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Security services must reveal what was known about terror attackers

A former head of UK counter-terrorism once told me his job was a bit like playing the video game Space Invaders, in which the player has to zap aliens moving down the screen at ever-increasing speed. He said: “You’re busy dealing with the ones you can see in front of you, then lots more appear from nowhere.”

A simple but vivid description of the scale of the threat posed to the UK public. The police and MI5 say they have 500 current joint terror investigations under way, involving around 3,000 suspects.

On top of that there are another 20,000 suspects who have been investigated in the past but are no longer thought to be active, though they might still pose a risk.

:: London Bridge attack: Body found in Thames[1]

:: The victims of the London terror attack[2]

Security Services Must Reveal What Was Known About Terror Attackers Video: Gym worker who knew attacker ‘devastated’

You can’t arrest and prosecute them all, of course, nor can you put more than a handful under constant surveillance, but there is legislation through which they can be controlled if there is evidence to show a serious risk to the public. None of the measures appear to have been applied to the five terrorists who carried out the three attacks on Westminster Bridge, the Manchester Arena and London Bridge, even though they were all, to varying degrees, on the radar of our security forces. In 2005, to replace emergency detention legislation introduced after the 9/11 attacks in the United States, the Labour government introduced control orders, a measure that was controversial from the start.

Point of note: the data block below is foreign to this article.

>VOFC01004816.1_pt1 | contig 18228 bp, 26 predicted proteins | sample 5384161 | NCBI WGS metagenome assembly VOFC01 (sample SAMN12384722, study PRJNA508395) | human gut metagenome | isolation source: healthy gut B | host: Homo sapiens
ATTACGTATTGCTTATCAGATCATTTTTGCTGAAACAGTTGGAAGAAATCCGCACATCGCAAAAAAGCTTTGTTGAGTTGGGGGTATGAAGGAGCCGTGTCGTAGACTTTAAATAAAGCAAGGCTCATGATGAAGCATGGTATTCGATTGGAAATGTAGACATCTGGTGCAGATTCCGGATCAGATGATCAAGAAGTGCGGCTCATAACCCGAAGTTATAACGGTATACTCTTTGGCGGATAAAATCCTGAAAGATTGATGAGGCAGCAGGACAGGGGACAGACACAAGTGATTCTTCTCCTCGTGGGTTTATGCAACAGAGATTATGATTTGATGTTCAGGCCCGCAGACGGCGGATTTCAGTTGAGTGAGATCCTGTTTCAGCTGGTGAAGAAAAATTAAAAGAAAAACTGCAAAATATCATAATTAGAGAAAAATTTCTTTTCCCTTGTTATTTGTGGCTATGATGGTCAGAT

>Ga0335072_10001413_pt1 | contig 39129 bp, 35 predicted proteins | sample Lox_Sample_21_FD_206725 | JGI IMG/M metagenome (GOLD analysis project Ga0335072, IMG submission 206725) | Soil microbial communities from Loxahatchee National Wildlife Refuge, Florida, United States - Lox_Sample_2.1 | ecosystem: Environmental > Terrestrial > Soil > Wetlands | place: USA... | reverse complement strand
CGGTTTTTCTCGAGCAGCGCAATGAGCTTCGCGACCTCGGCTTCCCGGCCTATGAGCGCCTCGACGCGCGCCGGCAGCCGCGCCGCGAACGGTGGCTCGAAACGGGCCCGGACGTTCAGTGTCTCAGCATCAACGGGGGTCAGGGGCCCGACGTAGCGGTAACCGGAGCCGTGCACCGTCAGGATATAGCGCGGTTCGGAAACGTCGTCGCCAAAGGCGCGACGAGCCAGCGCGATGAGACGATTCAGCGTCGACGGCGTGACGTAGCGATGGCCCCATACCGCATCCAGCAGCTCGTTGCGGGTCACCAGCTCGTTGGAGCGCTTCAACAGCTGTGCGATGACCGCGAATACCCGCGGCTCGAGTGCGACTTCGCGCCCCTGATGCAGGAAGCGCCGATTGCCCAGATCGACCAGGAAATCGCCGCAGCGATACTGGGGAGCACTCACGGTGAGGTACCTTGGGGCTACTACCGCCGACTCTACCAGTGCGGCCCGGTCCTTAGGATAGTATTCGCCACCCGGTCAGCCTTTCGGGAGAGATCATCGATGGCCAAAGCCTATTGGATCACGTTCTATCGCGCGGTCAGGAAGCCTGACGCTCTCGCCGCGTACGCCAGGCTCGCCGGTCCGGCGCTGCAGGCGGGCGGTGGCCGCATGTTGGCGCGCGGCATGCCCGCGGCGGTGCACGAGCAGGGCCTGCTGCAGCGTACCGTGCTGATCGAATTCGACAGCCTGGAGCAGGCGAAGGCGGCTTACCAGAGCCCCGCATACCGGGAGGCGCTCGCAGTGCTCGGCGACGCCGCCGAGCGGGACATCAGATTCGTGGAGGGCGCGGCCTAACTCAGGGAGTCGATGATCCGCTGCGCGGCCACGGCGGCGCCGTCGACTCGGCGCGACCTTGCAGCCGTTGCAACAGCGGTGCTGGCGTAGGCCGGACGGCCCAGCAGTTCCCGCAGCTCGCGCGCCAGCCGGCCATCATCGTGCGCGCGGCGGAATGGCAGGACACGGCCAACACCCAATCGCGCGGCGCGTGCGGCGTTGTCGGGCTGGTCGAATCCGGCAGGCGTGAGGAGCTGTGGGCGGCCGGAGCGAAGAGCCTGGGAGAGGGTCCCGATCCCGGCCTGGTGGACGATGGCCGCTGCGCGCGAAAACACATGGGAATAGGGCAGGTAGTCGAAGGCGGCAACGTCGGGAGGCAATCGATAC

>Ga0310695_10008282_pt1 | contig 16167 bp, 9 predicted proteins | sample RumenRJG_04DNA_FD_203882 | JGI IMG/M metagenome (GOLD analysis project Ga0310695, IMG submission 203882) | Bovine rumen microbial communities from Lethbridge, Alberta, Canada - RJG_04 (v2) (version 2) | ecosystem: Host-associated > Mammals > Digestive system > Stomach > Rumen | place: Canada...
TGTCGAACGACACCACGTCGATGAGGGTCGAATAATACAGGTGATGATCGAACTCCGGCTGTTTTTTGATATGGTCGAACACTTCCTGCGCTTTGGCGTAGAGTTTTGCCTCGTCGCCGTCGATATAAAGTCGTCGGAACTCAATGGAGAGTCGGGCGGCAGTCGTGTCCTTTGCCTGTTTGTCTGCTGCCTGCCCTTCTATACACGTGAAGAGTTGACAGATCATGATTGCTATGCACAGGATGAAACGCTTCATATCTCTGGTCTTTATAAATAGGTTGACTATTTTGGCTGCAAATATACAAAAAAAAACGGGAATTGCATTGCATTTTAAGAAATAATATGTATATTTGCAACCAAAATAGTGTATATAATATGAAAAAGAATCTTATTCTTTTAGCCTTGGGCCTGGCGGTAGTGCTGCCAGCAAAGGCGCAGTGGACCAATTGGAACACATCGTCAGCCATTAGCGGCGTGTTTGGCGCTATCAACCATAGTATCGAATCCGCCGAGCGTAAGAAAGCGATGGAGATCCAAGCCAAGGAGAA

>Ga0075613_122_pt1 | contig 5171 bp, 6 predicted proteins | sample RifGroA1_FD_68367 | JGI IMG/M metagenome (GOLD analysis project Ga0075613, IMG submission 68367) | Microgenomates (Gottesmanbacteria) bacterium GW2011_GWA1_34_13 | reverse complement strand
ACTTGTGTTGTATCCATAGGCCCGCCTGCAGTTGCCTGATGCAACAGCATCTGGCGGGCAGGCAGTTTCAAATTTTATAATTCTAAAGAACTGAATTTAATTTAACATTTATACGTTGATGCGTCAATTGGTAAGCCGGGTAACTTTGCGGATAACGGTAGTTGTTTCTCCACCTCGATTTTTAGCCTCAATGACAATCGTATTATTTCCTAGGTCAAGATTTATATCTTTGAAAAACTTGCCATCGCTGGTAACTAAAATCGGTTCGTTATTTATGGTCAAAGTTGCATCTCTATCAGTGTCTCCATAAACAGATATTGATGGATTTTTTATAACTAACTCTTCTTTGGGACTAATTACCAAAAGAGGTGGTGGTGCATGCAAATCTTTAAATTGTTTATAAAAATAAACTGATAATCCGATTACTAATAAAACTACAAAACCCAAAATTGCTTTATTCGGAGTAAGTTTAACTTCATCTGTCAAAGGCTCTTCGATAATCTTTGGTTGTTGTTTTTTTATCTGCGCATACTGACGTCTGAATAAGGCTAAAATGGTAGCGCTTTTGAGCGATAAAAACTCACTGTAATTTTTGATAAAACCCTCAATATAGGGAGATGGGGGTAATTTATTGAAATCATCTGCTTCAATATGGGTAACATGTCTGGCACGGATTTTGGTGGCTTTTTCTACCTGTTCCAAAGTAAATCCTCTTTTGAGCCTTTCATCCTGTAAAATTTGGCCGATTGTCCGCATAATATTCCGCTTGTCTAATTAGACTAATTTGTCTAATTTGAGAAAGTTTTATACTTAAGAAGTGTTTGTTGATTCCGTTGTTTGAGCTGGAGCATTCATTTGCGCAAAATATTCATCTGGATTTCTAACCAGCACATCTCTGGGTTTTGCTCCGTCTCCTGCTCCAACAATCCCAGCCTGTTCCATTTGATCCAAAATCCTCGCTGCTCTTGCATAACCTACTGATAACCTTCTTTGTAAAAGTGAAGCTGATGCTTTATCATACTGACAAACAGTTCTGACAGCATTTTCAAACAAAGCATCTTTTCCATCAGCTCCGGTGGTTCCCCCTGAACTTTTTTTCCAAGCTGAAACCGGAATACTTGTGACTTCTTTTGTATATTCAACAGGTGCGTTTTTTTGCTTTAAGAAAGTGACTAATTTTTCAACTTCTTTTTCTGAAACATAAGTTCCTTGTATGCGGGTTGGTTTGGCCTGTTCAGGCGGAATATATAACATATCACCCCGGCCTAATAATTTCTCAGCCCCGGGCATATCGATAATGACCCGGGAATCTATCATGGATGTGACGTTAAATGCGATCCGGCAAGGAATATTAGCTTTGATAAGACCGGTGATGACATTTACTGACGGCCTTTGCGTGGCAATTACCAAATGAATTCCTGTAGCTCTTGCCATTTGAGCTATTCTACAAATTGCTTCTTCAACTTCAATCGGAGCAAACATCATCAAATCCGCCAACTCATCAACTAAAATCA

Ten suspects released from detention in Belmarsh Prison were immediately put under the orders, which allowed restrictions on items they could possess and use, where they lived and travelled, whom they spoke to and, in some cases, involved electronic tagging.

Security Services Must Reveal What Was Known About Terror Attackers Image: Manchester suicide bomber Salman Abedi

Critics described the orders as “prison without bars” and court challenges led to some being revoked. In 2012 the Tory government – with Theresa May as home secretary – replaced control orders with terrorism prevention and investigation measures (TPIMs). Some said they were simply the old orders under a different name, while others described them as control orders-lite.

They were less restrictive and withdrew the power to force a suspect to live up to 200 miles from their home, though Mrs May reintroduced that measure in 2015. We don’t know why such legislation was not used against the killers before they struck and whether it could have prevented their attacks.

Security Services Must Reveal What Was Known About Terror Attackers Video: Attacker ‘wanted to be a terrorist’

Police and MI5 are reviewing what they knew and did about Manchester Arena bomber, Salman Abedi, and the Prime Minister has said she expects a similar analysis of the London Bridge attackers. Let’s hope it’s done and is published in full.

We know that Khuram Butt was under police and MI5 investigation, but his priority was later reduced.

Italian citizen Youssef Zaghba was flagged up to the UK by the Italians as a suspected jihadi, and Rachid Redouane appears to have used an immigration loophole to get into Britain after being refused asylum.

Whatever your politics – and whatever her record in slashing police numbers – no one will disagree with the Prime Minister’s words this week: “Enough is enough.”

References

  1. ^ London Bridge attack: Body found in Thames (news.sky.com)
  2. ^ The victims of the London terror attack (news.sky.com)

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